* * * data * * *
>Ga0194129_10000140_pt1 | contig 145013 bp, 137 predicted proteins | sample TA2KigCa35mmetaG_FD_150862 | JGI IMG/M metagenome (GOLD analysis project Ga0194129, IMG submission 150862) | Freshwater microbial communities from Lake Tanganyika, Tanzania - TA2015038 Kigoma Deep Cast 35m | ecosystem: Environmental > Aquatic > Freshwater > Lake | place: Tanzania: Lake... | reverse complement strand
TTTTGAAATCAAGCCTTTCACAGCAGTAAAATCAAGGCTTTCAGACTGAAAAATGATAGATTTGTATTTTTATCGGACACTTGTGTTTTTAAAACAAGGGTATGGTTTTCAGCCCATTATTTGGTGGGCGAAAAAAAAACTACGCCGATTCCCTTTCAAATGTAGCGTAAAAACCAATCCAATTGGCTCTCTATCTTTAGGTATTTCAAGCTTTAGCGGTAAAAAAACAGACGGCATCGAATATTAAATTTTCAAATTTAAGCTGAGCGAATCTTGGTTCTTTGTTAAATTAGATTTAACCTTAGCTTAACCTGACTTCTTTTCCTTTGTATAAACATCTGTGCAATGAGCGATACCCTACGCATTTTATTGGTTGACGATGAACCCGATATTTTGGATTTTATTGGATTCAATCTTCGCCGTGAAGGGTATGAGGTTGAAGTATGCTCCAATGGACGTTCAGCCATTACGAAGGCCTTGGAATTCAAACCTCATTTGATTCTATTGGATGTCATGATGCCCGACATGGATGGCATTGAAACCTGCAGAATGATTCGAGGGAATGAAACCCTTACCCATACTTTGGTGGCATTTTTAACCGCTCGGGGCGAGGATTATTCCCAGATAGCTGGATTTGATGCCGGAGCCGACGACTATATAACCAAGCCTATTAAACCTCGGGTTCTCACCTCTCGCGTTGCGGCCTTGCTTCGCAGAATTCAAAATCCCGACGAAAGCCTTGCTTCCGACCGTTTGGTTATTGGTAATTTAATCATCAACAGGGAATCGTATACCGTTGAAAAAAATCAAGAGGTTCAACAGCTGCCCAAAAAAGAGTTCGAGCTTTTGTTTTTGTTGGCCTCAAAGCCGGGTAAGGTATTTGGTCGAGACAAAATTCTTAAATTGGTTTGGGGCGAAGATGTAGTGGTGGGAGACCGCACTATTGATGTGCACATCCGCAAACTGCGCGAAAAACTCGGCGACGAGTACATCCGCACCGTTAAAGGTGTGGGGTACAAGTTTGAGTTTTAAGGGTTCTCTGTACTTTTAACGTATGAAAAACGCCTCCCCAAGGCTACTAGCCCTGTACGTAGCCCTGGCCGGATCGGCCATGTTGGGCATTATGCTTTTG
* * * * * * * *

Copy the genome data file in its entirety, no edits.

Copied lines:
>Ga0194129_10000140_pt1 | contig 145013 bp, 137 predicted proteins | sample TA2KigCa35mmetaG_FD_150862 | JGI IMG/M metagenome (GOLD analysis project Ga0194129, IMG submission 150862) | Freshwater microbial communities from Lake Tanganyika, Tanzania - TA2015038 Kigoma Deep Cast 35m | ecosystem: Environmental > Aquatic > Freshwater > Lake | place: Tanzania: Lake... | reverse complement strand
TTTTGAAATCAAGCCTTTCACAGCAGTAAAATCAAGGCTTTCAGACTGAAAAATGATAGATTTGTATTTTTATCGGACACTTGTGTTTTTAAAACAAGGGTATGGTTTTCAGCCCATTATTTGGTGGGCGAAAAAAAAACTACGCCGATTCCCTTTCAAATGTAGCGTAAAAACCAATCCAATTGGCTCTCTATCTTTAGGTATTTCAAGCTTTAGCGGTAAAAAAACAGACGGCATCGAATATTAAATTTTCAAATTTAAGCTGAGCGAATCTTGGTTCTTTGTTAAATTAGATTTAACCTTAGCTTAACCTGACTTCTTTTCCTTTGTATAAACATCTGTGCAATGAGCGATACCCTACGCATTTTATTGGTTGACGATGAACCCGATATTTTGGATTTTATTGGATTCAATCTTCGCCGTGAAGGGTATGAGGTTGAAGTATGCTCCAATGGACGTTCAGCCATTACGAAGGCCTTGGAATTCAAACCTCATTTGATTCTATTGGATGTCATGATGCCCGACATGGATGGCATTGAAACCTGCAGAATGATTCGAGGGAATGAAACCCTTACCCATACTTTGGTGGCATTTTTAACCGCTCGGGGCGAGGATTATTCCCAGATAGCTGGATTTGATGCCGGAGCCGACGACTATATAACCAAGCCTATTAAACCTCGGGTTCTCACCTCTCGCGTTGCGGCCTTGCTTCGCAGAATTCAAAATCCCGACGAAAGCCTTGCTTCCGACCGTTTGGTTATTGGTAATTTAATCATCAACAGGGAATCGTATACCGTTGAAAAAAATCAAGAGGTTCAACAGCTGCCCAAAAAAGAGTTCGAGCTTTTGTTTTTGTTGGCCTCAAAGCCGGGTAAGGTATTTGGTCGAGACAAAATTCTTAAATTGGTTTGGGGCGAAGATGTAGTGGTGGGAGACCGCACTATTGATGTGCACATCCGCAAACTGCGCGAAAAACTCGGCGACGAGTACATCCGCACCGTTAAAGGTGTGGGGTACAAGTTTGAGTTTTAAGGGTTCTCTGTACTTTTAACGTATGAAAAACGCCTCCCCAAGGCTACTAGCCCTGTACGTAGCCCTGGCCGGATCGGCCATGTTGGGCATTATGCTTTTG